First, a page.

Preview of Proof, New Haven Theater Company
Though the New Haven Theater Company has stretched themselves in a variety of directions over the years—including the musical Urinetown, the fantasy Shipwrecked!, and large cast American classics like Our Town and, this past winter, Bus Stop—their bread-and-butter shows are small cast, dialogue-driven plays by playwrights like David Mamet, Conor McPherson, or the company’s own resident playwright Drew Gray. Getting back to where they once belonged after the stretch of Bus Stop, NHTC opens David Auburn’s popular, Tony Award and Pulitzer-winning play Proof next week at their performance space at the English Building Markets.
Directed by Steve Scarpa, who last directed Our Town for the Company, Proof was first considered years ago as an apt NHTC vehicle but they weren’t able to secure the rights. Fittingly, with Scarpa as director and the cast comprised of Megan Keith Chenot, George Kulp, Christian Shaboo, and Deena Nicol-Blifford, the play could be called “classic NHTC”—all four were in Our Town and have been in numerous productions. This time around, Kulp—who directed Bus Stop and typically pulls down “the father figure” parts—will play Robert, a deceased math genius who had mental problems, with Chenot, last seen as the put-upon chanteuse in Bus Stop, playing his daughter Catherine, who inherited his math smarts and, possibly, his mental problems as well. Shaboo, who often gets the romantic leads and was last seen as the harried husband in Smudge last fall, plays Hal, Robert’s former student who is trying to sort out the great man’s papers, among which is a proof that could be game-changing. Nicol-Blifford, who directed Smudge and appeared in The Cult last spring, is the older daughter, Claire, distanced from both her father and sister.
Chenot feels the play is particularly suited to NHTC because “it’s about family and we’re family.” Scarpa agrees: “It feeds into what we do best—shows with good parts and high stakes. Auburn said he could’ve used anything as the father’s special area; he wanted it to be a solitary undertaking in which one could be brilliant but that also has its burdens, so math here can also be, to some degree, what it takes to be an artist.” Kulp agrees, the play is “about having a certain gift and what it means, a legacy that can be passed on so that children, perhaps, do better than their parents.” Chenot has done some research into the math to sound like she knows what she’s talking about as Catherine, a brilliant woman, but she also takes seriously Catherine’s fears that genius and madness are related, “as they sometimes are for creative artists.”
It’s also helpful, in regard to NHTC’s resources, that the play has one setting: the backyard of a run-down home, where upkeep isn’t the strong point. In Bus Stop, which sold out its run, the setting was a public space where many personal interactions were taking place; this time, it’s a private space, so that the show, Scarpa says, is “even more intimate.” The whole cast is enamored of Auburn’s writing and that, they point out, is what the company looks for first and foremost: “great scripts with a lot of range.”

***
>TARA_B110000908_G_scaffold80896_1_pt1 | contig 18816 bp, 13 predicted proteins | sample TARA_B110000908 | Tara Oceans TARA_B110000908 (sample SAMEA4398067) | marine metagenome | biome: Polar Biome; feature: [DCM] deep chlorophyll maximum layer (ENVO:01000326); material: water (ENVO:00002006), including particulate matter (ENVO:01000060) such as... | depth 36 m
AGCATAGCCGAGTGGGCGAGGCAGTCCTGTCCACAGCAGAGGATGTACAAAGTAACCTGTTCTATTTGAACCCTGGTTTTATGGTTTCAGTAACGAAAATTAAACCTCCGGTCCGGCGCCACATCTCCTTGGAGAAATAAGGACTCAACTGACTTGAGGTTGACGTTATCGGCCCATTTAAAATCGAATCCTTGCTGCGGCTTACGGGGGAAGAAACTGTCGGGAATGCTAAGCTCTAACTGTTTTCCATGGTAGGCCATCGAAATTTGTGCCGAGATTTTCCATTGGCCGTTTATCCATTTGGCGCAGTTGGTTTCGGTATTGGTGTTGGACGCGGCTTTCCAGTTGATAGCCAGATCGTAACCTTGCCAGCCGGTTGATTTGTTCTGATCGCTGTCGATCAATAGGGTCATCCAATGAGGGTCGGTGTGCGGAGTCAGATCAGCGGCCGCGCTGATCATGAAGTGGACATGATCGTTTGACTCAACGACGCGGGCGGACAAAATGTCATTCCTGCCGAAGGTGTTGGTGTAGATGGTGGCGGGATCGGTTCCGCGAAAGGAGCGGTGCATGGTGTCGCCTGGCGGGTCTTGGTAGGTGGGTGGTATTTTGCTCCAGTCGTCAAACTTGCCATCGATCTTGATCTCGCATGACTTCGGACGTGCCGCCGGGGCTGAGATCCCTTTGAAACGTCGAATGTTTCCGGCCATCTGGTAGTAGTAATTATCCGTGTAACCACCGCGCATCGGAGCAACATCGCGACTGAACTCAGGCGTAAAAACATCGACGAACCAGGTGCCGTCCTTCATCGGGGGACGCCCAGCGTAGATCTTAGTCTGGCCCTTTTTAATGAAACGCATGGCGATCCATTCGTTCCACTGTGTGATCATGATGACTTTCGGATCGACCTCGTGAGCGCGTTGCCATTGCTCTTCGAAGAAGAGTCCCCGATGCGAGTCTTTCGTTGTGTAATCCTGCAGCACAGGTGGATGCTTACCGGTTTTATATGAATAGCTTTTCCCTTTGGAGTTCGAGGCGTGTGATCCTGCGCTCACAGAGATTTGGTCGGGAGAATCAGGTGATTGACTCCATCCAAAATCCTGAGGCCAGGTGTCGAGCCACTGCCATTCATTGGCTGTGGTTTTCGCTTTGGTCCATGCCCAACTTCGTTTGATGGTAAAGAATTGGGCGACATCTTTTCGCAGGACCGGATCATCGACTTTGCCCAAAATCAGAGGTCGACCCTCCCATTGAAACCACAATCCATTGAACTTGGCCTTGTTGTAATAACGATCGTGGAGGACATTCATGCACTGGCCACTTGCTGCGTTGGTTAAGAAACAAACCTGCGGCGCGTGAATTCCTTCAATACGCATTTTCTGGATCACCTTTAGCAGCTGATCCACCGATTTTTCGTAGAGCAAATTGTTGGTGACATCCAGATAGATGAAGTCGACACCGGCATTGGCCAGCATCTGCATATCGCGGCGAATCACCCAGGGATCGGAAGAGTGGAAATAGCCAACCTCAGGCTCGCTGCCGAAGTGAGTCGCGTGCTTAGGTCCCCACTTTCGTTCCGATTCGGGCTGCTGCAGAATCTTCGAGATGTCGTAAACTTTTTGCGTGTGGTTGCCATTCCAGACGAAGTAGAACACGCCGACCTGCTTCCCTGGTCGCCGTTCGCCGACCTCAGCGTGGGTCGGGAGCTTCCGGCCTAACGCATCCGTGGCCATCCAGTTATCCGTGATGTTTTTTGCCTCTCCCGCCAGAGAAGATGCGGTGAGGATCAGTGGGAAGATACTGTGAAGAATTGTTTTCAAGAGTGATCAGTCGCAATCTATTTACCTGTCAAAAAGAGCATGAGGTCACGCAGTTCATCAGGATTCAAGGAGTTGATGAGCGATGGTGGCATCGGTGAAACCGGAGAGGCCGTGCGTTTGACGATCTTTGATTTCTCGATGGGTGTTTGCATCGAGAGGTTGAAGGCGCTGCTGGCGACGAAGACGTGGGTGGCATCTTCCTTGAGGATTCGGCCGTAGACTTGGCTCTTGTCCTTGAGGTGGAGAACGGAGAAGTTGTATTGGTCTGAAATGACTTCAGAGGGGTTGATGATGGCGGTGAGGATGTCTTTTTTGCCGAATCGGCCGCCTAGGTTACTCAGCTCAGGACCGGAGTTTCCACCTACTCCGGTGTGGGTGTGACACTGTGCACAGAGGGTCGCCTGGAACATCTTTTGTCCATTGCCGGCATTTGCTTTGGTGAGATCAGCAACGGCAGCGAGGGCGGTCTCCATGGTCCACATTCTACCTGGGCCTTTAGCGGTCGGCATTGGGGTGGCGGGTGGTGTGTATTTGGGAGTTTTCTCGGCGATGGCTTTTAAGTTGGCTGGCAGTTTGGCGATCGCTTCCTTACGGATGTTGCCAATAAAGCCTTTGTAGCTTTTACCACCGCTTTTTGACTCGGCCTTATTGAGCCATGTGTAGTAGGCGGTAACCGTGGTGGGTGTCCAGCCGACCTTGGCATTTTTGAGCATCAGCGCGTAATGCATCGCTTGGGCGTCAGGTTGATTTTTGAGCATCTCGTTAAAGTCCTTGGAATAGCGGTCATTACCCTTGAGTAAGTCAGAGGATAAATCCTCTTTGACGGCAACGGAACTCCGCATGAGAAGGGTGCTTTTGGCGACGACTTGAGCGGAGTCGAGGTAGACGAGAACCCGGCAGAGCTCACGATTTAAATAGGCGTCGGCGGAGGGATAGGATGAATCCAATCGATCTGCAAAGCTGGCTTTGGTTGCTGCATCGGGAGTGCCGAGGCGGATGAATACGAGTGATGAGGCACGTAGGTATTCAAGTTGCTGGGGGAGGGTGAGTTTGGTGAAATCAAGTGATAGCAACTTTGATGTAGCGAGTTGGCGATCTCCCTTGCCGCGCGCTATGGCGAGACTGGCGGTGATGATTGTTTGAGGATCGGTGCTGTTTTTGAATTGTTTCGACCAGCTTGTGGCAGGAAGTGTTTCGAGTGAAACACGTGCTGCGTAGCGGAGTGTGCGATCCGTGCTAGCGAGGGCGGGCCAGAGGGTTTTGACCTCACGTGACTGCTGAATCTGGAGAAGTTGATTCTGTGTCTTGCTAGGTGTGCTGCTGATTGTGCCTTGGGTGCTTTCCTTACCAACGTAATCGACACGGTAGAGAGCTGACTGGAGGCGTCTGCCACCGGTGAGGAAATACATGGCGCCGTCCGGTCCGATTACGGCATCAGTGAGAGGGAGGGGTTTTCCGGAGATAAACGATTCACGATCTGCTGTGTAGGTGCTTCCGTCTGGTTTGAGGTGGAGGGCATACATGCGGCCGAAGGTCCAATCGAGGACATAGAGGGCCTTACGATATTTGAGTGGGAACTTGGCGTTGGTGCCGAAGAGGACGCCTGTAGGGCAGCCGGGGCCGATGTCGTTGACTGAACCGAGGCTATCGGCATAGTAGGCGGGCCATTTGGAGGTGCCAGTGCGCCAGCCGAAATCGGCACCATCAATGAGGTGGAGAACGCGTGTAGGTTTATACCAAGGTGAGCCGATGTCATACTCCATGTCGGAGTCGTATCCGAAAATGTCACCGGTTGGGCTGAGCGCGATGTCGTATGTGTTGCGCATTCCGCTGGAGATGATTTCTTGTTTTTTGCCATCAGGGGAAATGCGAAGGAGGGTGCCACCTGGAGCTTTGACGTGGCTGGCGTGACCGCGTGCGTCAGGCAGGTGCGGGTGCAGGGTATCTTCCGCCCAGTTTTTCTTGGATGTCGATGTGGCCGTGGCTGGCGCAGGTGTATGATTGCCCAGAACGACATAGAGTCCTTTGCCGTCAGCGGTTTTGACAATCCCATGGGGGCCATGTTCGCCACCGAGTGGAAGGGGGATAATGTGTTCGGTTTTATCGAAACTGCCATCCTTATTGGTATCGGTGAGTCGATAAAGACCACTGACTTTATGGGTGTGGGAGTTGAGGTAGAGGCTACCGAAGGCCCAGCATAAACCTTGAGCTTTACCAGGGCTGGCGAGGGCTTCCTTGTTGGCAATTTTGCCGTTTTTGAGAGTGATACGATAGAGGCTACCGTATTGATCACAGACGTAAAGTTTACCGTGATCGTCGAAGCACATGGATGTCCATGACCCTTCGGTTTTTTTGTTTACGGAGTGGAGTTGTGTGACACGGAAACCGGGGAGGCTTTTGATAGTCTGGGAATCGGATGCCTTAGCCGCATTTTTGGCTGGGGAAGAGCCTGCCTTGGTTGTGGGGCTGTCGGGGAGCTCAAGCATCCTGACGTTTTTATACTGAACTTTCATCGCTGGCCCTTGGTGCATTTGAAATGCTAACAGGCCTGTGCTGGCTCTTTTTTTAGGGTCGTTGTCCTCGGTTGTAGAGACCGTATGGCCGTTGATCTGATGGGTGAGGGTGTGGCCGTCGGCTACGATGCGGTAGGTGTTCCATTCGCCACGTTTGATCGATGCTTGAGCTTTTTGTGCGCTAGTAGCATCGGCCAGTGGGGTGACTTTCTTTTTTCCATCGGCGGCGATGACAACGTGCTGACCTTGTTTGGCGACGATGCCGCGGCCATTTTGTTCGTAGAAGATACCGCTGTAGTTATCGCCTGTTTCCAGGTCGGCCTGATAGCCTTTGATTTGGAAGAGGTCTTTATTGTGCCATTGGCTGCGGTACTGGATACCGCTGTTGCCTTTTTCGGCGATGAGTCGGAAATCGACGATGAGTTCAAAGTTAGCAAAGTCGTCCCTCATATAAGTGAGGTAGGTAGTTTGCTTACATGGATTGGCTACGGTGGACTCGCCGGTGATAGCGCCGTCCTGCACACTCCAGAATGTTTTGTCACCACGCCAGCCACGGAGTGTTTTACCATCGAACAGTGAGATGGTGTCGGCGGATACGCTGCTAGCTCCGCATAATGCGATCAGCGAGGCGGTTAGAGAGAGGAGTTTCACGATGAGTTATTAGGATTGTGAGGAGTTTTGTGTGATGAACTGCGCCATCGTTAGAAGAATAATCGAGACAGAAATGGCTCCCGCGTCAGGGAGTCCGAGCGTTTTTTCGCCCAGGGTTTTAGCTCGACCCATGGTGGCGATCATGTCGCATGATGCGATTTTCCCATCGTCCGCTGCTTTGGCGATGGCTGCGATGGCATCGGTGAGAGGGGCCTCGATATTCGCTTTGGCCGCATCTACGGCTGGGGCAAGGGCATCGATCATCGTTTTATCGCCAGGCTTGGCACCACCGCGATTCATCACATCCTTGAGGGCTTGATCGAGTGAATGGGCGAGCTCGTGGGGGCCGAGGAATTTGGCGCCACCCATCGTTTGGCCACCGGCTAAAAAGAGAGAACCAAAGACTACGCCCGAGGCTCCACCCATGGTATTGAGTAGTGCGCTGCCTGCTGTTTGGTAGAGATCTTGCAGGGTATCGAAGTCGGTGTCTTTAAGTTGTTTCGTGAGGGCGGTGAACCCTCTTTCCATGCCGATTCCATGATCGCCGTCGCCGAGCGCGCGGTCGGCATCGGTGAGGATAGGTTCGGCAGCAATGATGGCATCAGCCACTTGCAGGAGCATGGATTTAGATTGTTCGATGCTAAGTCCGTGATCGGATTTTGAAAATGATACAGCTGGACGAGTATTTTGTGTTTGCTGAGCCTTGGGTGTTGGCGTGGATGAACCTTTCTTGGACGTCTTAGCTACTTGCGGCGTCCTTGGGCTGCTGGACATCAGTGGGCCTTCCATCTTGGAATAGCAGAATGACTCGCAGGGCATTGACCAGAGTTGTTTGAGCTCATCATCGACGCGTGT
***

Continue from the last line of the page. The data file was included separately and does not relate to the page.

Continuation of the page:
“We’re about the truth of the story,” Scarpa says, and Kulp adds out that the art of storytelling is ultimately what keeps the Company, who all have other jobs and pursuits, coming back to the back room at the English Building. Kulp, who is an Equity actor, gave up some professional jobs to be involved in Proof, but that’s the attraction of working with familiar friends on pet projects in their own space.
Scarpa, who sees himself as “the enabler of the process” as director, aims to be as supportive as possible of his cast. He knew from the start that Chenot was “perfect for the role” of Catherine, though it couldn’t be more different from the not-too-brainy singer she put across in Bus Stop. This time, Chenot, who has taught theater in high school, will be relying on some of that teacherly poise. As with Bus Stop, though, the drama and the humor comes from people being themselves, in the kinds of interactions that can be intense one moment and more lighthearted the next.
A play about family, genius, madness, fear, rivalry, and with a love story too. To the entire company, all of whom are involved in choosing the plays, it was “uniformly obvious” that Proof is a real New Haven Theater Company kind of play. Need proof? See the show.
New Haven Theater Company is Megan Keith Chenot, Peter Chenot, Drew Gray, Erich Greene, George Kulp, Margaret Mann, Deena Nicol-Blifford, Steve Scarpa, Christian Shaboo, J. Kevin Smith, John Watson, Trevor Williams.
The New Haven Theater Company
By David Auburn
Directed by Steve Scarpa
The English Building Markets
839 Chapel Street, New Haven
May 5, 6, 7 & 12, 13, 14